The rearrangement of protein domains is known to have key roles in the evolution of signaling networks and, consequently, is a major tool used to synthetically rewire networks. However, natural mutational events leading to the creation of proteins with novel domain combinations, such as in frame fusions followed by domain loss, retrotranspositions, or translocations, to name a few, often simultaneously replace pre-existing genes. Thus, while proteins with new domain combinations may establish novel network connections, it is not clear how the concomitant deletions are tolerated. We investigated the mechanisms that enable signaling networks to tolerate domain rearrangement-mediated gene replacements. Using as a model system the yeast mitogen activated protein kinase (MAPK)-mediated mating pathway, we analyzed 92 domain-rearrangement events affecting 11 genes. Our results indicate that, while domain rearrangement events that result in the loss of catalytic activities within the signaling complex are not tolerated, domain rearrangements can drastically alter protein interactions without impairing function. This suggests that signaling complexes can maintain function even when some components are recruited to alternative sites within the complex. Furthermore, we also found that the ability of the complex to tolerate changes in interaction partners does not depend on long disordered linkers that often connect domains. Taken together, our results suggest that some signaling complexes are dynamic ensembles with loose spatial constraints that could be easily re-shaped by evolution and, therefore, are ideal targets for cellular engineering.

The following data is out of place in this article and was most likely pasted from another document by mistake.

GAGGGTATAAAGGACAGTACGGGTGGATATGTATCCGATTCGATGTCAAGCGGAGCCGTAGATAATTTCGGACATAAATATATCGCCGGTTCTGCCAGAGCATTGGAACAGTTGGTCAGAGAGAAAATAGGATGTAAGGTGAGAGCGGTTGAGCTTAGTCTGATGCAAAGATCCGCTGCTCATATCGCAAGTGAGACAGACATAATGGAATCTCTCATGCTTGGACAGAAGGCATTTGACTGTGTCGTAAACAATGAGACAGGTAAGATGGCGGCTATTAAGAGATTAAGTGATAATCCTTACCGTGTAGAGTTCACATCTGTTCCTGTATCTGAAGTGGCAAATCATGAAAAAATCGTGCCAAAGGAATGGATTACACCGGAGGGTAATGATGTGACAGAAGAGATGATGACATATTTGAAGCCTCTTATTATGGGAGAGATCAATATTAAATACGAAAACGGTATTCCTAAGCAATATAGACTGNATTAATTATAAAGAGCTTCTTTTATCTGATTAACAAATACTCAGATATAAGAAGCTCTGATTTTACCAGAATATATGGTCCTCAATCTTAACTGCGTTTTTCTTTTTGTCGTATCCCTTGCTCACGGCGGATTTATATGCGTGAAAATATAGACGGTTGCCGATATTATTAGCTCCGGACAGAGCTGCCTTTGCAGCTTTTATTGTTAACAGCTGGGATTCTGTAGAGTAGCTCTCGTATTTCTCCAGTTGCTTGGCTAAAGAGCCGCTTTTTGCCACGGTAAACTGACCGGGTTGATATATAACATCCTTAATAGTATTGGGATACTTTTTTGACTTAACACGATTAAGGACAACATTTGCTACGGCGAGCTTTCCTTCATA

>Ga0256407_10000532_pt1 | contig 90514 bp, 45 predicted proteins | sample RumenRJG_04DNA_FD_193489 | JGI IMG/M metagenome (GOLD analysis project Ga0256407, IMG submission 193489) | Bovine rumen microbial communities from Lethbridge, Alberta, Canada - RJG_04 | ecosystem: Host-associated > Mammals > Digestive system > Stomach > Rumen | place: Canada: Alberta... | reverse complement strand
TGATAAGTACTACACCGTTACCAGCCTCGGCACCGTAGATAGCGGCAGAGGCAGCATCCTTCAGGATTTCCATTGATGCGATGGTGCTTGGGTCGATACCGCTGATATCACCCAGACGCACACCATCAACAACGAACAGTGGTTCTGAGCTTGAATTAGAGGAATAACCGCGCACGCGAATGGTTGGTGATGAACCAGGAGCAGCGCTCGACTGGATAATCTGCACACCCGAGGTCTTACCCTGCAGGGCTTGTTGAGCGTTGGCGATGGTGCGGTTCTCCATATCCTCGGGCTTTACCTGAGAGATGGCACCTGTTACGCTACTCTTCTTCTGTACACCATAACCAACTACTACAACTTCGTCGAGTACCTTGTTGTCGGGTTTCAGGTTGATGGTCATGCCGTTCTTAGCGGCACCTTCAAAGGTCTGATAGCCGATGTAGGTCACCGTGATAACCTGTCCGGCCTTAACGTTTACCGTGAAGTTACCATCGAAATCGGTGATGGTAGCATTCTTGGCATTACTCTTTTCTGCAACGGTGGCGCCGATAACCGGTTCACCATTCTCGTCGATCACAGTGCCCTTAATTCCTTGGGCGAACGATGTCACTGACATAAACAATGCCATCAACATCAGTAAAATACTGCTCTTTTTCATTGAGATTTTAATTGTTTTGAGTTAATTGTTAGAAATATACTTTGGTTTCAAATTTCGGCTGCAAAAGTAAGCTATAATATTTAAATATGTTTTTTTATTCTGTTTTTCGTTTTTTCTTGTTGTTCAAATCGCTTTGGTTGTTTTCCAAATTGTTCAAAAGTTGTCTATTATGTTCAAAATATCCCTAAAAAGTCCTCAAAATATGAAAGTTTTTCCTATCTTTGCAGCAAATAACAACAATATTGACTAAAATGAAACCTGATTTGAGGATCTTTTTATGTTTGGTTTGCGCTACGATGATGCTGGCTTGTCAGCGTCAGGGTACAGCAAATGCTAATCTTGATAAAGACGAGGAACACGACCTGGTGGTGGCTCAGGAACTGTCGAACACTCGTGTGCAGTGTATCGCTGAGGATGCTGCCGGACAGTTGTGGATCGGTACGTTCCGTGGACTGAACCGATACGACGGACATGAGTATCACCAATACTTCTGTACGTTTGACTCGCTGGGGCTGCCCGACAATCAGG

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Signaling complexes can tolerate multiple rearrangement-mediated gene replacements.(A) Schematic representation of the reciprocally rearranged variants. (B) Co-expression of Ste20[N]-Ste11[C]+Ste11[N]-Ste20[C] restores pathway activation in the Ste20Δ Ste11Δ strain, co-expression of Ste7[N]-Ste11[C]+Ste11[N]-Ste7[C] restores pathway activation in the Ste7Δ Ste11Δ strain, and co-expression of Ste50[N]-Ste11[C]+Ste11[N]-Ste50[C] restores pathway activation in the Ste50Δ Ste11Δ strain. (C) Changes in network topology resulting from domain rearrangement events in our experiments, mimic changes in network topology that have occurred during evolution. (D) Expression of the domain rearranged variant Ste20[N]-Ste11[C] in the double deletion strain Ste50Δ Ste11Δ rescues pathway activation. Statistically significant differences are marked with asterisks. Data shown in Data S1.